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Want More Meaningful, Enjoyable Conversations With Your Family This Holiday Season? Think Like an Anthropologist

Jessica Stillman

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What will you talk about with your loved ones when you gather together this holiday season? If you’re like most families, most of the chat around the table will revolve around the kids, work, the weather, or (if you’re brave or well aligned) politics and current events. These conversations can be lovely, of course. But science suggests you could squeeze a lot more joy and connection out of your holiday gatherings.

That’s because research shows that while people fear the intimacy and potential awkwardness of deeper and more meaningful conversations, they actually make us much happier than superficial small talk about sports or the weather.

This science was done in regard to conversations with strangers, but imagine how much more true it is in regard to our nearest and dearest. Humans have a deep need to link the past and present through stories, and nearly all of us are curious about what life was really like for our parents and grandparents back in the day. What kind of people were they growing up? What historical events did they experience? What heartbreaks? What joys?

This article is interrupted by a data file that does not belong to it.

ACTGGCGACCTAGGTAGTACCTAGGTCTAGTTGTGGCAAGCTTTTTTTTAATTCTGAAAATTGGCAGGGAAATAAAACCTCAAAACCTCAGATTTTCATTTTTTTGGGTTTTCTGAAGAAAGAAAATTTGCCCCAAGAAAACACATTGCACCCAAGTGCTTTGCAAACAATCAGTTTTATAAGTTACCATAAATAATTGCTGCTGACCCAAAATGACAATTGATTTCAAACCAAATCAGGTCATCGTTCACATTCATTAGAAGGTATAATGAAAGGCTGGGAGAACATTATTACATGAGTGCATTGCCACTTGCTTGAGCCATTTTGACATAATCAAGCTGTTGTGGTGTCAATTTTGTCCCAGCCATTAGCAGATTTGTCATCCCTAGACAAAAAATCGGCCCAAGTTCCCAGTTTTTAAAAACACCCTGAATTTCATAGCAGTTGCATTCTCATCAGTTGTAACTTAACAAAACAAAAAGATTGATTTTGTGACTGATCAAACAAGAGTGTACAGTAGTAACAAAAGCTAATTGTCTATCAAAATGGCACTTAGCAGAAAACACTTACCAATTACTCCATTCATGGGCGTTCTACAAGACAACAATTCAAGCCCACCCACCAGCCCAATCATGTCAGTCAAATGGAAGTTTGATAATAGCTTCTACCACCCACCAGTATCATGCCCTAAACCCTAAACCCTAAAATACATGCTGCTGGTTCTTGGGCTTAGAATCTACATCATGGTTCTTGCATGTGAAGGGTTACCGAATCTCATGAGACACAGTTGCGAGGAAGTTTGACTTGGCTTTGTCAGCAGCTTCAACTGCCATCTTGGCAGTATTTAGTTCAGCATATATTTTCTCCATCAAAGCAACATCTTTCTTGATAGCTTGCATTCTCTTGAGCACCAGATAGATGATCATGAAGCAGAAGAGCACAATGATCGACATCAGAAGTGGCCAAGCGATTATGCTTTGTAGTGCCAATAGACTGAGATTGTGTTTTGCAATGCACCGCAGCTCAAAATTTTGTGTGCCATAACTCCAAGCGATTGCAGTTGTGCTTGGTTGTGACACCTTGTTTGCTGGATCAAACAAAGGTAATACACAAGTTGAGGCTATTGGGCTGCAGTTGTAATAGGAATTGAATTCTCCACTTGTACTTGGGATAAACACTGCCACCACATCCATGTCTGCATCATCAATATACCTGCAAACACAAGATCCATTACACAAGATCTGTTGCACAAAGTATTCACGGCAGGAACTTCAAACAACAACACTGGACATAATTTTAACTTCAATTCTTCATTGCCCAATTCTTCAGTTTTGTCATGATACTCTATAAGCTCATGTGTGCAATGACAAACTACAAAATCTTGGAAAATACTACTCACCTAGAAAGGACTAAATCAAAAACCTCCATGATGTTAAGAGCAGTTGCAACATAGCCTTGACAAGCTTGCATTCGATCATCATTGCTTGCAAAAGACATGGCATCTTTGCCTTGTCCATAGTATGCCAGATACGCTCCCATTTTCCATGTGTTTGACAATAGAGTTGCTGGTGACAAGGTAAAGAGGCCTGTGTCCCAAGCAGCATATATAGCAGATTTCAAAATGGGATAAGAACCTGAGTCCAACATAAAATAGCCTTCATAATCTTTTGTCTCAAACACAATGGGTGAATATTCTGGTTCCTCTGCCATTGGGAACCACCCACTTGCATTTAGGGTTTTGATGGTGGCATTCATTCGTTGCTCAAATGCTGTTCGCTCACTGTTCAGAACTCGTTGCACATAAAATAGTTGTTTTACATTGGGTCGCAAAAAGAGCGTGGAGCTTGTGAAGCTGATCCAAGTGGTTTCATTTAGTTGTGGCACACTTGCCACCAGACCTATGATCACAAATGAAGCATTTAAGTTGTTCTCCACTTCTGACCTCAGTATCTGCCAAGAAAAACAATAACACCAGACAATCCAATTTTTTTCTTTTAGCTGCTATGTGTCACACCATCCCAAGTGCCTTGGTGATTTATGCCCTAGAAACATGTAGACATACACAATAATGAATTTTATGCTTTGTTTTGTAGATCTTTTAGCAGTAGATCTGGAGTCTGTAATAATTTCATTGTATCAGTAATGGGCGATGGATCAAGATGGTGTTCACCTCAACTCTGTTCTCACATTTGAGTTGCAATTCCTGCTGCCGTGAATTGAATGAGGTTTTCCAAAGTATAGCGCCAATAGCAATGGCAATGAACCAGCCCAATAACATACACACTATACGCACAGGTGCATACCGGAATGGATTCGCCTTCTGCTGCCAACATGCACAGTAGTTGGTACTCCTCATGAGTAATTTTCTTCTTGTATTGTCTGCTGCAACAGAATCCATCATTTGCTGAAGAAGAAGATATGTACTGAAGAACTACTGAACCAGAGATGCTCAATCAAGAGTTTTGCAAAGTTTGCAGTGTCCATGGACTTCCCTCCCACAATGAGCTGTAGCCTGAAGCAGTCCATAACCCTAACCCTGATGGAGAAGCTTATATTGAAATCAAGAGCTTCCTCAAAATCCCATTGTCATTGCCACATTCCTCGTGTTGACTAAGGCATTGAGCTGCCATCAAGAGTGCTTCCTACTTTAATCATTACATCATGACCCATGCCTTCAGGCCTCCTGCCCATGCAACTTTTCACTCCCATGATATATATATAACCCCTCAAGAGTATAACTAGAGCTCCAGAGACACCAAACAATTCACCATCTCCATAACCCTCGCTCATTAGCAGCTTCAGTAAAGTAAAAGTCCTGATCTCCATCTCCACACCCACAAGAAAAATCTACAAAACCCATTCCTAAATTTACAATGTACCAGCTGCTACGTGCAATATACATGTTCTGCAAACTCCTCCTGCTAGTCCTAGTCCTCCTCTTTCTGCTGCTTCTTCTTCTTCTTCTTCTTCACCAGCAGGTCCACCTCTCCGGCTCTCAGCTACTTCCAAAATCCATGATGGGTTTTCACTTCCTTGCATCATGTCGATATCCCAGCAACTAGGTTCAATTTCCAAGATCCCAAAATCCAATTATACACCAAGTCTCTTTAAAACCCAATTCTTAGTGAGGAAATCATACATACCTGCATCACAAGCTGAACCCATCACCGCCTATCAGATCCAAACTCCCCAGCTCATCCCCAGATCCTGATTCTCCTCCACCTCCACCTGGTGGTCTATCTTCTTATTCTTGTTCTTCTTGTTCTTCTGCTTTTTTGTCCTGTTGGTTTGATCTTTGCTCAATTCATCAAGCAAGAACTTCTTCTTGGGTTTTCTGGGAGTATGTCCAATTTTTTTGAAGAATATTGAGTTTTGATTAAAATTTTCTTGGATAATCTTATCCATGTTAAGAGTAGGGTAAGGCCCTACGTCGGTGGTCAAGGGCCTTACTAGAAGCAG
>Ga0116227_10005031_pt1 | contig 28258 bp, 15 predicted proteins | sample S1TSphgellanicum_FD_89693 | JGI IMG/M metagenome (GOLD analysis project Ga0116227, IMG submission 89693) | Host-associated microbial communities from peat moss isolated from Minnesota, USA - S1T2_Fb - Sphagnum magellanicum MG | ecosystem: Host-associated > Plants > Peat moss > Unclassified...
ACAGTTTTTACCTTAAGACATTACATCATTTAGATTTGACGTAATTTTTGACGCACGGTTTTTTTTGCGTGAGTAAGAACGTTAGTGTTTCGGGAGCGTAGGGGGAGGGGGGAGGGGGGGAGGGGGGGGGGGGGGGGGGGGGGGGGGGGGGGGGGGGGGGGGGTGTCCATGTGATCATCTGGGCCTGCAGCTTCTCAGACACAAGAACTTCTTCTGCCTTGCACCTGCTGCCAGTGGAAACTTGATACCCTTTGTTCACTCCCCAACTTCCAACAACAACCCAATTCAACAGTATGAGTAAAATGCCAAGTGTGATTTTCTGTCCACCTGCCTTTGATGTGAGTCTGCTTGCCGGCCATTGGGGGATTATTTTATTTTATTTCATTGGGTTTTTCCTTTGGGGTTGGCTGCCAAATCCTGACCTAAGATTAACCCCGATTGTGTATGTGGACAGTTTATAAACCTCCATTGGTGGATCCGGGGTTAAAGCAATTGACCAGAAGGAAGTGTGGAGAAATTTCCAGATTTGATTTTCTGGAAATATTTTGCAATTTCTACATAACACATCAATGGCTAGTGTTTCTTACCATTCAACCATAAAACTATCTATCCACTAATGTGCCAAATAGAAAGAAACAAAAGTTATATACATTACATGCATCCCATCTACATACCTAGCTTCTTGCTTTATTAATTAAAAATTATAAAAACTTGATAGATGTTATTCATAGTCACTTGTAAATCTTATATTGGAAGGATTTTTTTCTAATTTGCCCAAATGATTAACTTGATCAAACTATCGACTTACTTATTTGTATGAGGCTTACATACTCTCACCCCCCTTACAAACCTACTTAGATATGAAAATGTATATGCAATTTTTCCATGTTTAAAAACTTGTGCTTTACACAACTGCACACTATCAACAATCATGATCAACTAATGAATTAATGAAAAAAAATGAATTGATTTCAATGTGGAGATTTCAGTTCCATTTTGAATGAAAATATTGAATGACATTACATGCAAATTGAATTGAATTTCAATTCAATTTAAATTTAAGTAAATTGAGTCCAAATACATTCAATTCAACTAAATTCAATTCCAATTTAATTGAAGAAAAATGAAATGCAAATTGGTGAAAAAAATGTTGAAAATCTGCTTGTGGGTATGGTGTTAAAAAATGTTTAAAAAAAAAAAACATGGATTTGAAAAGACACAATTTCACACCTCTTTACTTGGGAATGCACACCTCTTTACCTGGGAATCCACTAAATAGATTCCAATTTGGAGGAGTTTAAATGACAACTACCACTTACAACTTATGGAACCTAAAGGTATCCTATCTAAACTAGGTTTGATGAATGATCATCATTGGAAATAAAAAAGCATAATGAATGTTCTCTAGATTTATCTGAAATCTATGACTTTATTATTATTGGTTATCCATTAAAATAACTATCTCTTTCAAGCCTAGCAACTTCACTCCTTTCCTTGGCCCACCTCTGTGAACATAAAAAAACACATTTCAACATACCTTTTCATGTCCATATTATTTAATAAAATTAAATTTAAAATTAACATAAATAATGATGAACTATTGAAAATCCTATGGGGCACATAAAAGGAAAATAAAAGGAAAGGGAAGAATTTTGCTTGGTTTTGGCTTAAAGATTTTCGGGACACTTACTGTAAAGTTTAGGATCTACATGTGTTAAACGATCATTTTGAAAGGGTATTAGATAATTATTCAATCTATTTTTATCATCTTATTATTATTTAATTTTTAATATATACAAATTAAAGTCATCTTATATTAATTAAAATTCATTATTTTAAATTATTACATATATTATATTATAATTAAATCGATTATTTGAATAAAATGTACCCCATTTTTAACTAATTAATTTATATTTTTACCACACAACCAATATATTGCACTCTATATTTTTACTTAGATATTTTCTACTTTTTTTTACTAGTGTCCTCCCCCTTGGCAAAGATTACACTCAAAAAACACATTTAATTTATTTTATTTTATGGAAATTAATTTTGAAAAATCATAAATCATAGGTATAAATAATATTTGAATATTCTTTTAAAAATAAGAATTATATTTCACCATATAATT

We all would love to know those who raised us better, but too often we’re shy of initiating these conversations that could bring everyone so much happiness. To get better, a professor and author suggests, you might want to try thinking like an anthropologist.

Don’t wait to get to ask about family history until it’s too late.

As a professor of anthropology at the University of Texas at Austin, Elizabeth Keating has been trained to interview those from very different backgrounds about the beliefs, experiences, and everyday details that make up the fabric of their lives and their societies. After the passing of her parents, she explained in The Conversation, she realized she’d never applied this professional expertise to her own family, and she regretted it.

“It wasn’t until after my parents died, though, that I wondered whether I really knew them in a deep, rich, and nuanced way. And I realized that I’d never asked them about the formative periods of their lives, their childhoods and teenage years. What…

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Jessica Stillman

Top Inc.com columnist/ Editor/ Ghostwriter. Book lover. Travel fiend. Nap enthusiast. https://jessicastillman.com/